New assistive technologies offer more autonomy to people with disabilities


Assistive technology’ is the entire arsenal of resources and services that contribute to provide functional abilities to people with movement impairments, promoting independent living and social inclusion. [1]

April 18th, 2016

by Erik Nardini Medina *

 

PEOPLE WITH DISABILITIES – A PANORAMA

The “Handbook of Census 2010 – People with Disabilities”, the latest national survey on the topic produced in Brazil, offers a panorama of people with vision, hearing, mobility, mental and intellectual impairments.

The document, published in 2012 by the Brazilian Institute of Geography and Statistics (IBGE), reveals that 23.9% of the population (45,606,048 people) has some kind of disability among the five categories mentioned, and 7% suffer from some form of motor dysfunction.

 

ASSISTIVE DEVICES – WE NEED MANY MORE

The agents working nowadays with assistive technologies are not few. In addition to the private sector, the very own World Health Organization (WHO) recognizes that “more than one billion assistive products” are needed today, and that the number will rise to “more than two billion in 2050”.

In an important initiative, inspired by the successful “Essential Drugs List”, the organization developed the “Model List of Priority Assistive Products“, open to public responses, which aimed to compose a list of 50 essential products for people with some kind deficiency. Find out more by clicking here.

 

cadeira-de-rodas-mais-liberdade-é-um-desafio

Give more freedom to those who live in a wheelchair is one of the goals of the research groups.

 

WHAT ARE THE RESEARCHERS DOING?

A lot, we would say! At first, it may seem that scientific development is progressing slowly, but we must know that there is an active community of researchers working intensively on the development of machines that may radically change the autonomy of people with disabilities.

When such equipment will arrive in the market is still unknown. Science, after all, is also an exercise in patience.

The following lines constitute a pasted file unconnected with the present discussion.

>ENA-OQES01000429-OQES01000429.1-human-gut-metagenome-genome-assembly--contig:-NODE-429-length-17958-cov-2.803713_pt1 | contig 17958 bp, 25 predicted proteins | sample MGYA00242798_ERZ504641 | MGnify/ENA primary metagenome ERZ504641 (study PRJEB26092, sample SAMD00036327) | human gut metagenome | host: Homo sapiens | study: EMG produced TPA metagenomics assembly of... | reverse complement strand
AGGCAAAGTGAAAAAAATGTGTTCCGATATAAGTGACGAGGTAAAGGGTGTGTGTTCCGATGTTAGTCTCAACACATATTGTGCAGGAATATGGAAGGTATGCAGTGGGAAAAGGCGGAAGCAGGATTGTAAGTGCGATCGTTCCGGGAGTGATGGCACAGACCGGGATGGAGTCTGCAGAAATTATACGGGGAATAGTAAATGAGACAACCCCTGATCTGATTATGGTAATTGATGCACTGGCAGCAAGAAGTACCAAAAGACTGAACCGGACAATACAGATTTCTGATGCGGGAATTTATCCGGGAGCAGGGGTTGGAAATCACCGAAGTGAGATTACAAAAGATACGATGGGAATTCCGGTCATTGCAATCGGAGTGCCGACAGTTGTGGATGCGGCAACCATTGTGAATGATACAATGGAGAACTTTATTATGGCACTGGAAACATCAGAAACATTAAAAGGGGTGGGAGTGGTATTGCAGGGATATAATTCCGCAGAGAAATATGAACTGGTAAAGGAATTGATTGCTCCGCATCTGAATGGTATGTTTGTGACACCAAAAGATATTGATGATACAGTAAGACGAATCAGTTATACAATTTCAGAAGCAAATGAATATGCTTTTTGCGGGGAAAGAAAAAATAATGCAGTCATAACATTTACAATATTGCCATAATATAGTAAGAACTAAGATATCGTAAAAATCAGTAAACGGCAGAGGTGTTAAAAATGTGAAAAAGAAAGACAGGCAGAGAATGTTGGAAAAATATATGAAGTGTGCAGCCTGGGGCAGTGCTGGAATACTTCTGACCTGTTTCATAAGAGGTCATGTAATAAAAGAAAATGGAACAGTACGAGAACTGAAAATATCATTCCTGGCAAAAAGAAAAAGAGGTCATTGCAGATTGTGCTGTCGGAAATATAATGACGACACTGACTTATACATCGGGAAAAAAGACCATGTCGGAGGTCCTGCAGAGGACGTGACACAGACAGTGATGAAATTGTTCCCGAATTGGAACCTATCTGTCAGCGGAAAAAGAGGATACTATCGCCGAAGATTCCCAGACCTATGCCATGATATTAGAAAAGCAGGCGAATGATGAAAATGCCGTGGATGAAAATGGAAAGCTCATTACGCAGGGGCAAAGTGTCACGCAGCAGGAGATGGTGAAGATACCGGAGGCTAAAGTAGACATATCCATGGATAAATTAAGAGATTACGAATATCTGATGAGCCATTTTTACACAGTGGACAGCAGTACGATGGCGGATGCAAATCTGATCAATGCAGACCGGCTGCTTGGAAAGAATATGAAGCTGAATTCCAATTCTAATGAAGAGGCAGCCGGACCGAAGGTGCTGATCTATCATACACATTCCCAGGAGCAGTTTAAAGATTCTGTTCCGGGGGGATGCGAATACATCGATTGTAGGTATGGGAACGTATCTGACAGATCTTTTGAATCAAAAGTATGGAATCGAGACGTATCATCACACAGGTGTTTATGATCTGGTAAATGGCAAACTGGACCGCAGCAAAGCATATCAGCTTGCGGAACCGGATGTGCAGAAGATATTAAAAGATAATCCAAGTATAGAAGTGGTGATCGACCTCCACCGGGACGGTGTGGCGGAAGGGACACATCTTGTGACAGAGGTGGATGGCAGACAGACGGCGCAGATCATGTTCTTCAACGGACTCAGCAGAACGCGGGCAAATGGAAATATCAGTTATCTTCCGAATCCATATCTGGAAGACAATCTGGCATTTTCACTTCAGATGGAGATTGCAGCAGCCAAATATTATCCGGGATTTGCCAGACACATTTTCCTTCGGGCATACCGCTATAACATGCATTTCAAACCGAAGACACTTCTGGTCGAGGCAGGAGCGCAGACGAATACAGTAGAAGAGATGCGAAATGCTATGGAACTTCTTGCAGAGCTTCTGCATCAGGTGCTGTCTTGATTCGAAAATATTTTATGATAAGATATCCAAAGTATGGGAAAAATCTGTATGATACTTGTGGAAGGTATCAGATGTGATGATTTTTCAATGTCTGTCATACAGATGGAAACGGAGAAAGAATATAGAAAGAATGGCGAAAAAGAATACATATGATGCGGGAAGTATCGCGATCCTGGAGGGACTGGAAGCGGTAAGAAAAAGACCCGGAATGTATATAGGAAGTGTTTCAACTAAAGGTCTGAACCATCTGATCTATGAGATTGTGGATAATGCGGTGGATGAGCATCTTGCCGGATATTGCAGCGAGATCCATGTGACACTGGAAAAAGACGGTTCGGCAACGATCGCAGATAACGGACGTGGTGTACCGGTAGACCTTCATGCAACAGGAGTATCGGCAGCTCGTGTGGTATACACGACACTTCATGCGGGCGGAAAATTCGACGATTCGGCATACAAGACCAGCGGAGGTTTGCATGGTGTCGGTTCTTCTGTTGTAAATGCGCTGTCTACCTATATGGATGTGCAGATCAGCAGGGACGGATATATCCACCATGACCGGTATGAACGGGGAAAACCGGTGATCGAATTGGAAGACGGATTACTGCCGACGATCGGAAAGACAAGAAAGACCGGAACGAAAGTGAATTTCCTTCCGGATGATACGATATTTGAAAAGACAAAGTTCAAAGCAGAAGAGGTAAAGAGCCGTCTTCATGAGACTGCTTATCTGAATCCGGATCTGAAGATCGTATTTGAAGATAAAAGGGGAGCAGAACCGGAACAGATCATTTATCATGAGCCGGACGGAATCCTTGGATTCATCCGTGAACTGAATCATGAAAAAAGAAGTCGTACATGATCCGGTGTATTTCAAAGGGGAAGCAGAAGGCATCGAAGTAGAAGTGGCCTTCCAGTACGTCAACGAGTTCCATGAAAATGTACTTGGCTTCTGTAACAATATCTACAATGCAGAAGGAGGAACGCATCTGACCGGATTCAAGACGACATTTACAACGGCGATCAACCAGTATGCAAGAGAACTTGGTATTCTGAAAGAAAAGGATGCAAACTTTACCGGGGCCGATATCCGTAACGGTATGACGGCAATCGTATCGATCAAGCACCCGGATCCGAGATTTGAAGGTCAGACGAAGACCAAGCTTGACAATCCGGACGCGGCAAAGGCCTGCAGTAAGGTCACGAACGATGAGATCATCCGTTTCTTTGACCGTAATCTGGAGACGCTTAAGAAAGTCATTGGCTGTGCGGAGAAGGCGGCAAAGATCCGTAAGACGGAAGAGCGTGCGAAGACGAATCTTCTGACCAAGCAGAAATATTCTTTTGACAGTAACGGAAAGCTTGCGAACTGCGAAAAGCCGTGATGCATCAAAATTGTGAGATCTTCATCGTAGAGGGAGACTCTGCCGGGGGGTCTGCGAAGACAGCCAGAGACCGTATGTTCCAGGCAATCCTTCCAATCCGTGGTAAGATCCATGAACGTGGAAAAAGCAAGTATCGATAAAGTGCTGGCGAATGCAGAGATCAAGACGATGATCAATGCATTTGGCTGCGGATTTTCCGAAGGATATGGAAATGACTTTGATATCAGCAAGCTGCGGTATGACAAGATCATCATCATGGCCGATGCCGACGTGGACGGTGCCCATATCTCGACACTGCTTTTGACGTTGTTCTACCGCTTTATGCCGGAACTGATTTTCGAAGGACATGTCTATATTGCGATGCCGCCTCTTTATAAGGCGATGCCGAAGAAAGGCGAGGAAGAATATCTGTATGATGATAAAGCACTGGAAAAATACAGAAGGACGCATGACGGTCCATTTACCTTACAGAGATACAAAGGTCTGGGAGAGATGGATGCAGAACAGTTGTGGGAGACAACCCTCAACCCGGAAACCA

AN AMAZING ROBOTIC WHEELCHAIR

One of the most important assistive projects underway in Brazil takes place in the School of Electrical and Computer Engineering (FEEC) at the State University of Campinas (Unicamp).

A team of researchers, now working with the Brazilian Institute of Neuroscience and Neurotechnology (BRAINN), develops a prototype of a robotic wheelchair that can be controlled by head and facial movements.

cadeira de rodas assistiva - brainn

Model of an assistive wheelchair being developed by the BRAINN team.

“We do research on several fronts, including technologies that respond to facial expressions, other from visual stimuli (eyetracking), driven by voice, and, finally, technologies based on Brain-Computer Interface (BCI), which is able to convert electrical pulses into brain commands, recognizable by computers”, explains Professor Eleri Cardozo, a member of the team. It is so advanced it sound like science fiction.

The researcher reveals that there is no forecast for when the prototype will reach the market, but the ambitions of those involved generate enormous expectations.

“The laboratory tests are essential so that we can produce a comfortable equipment, one that can be used all the time, in a natural way,” said Cardozo.

“Our expectation is not to launch a fully-functional wheelchair, but to put what’s best of all this technology in a module that can be installed in common wheelchairs, that is, something that the person already has”, he continues.

 

ASSISTIVE AND AFFORDABLE

eleri cardozo brainn unicamp

Researcher Eleri Cardozo, BRAINN. Photo: Antoninho Perri / UNICAMP

Cardozo expects that the module, when released, will be more accessible than other chairs now on the market. Eleri is used to receiving requests from people all over the country looking to buy the technology, so he emphatically explains that there is no forecast of when the product will be released.

In the future, public health policies might subsidize part of the cost (or even the total cost) of such technologies, but this is something that can only be discussed in depth when the assistive wheelchair is, in fact, available.

 

[1] Bersch e Tonolli

* Journalist graduated from the Pontifical Catholic University of Campinas (PUC-Campinas), student of Science Journalism specialization at the Advanced Studies in Journalism Laboratory (Labjor / Unicamp). Has a MídiaCiência / FAPESP scholarship.

 

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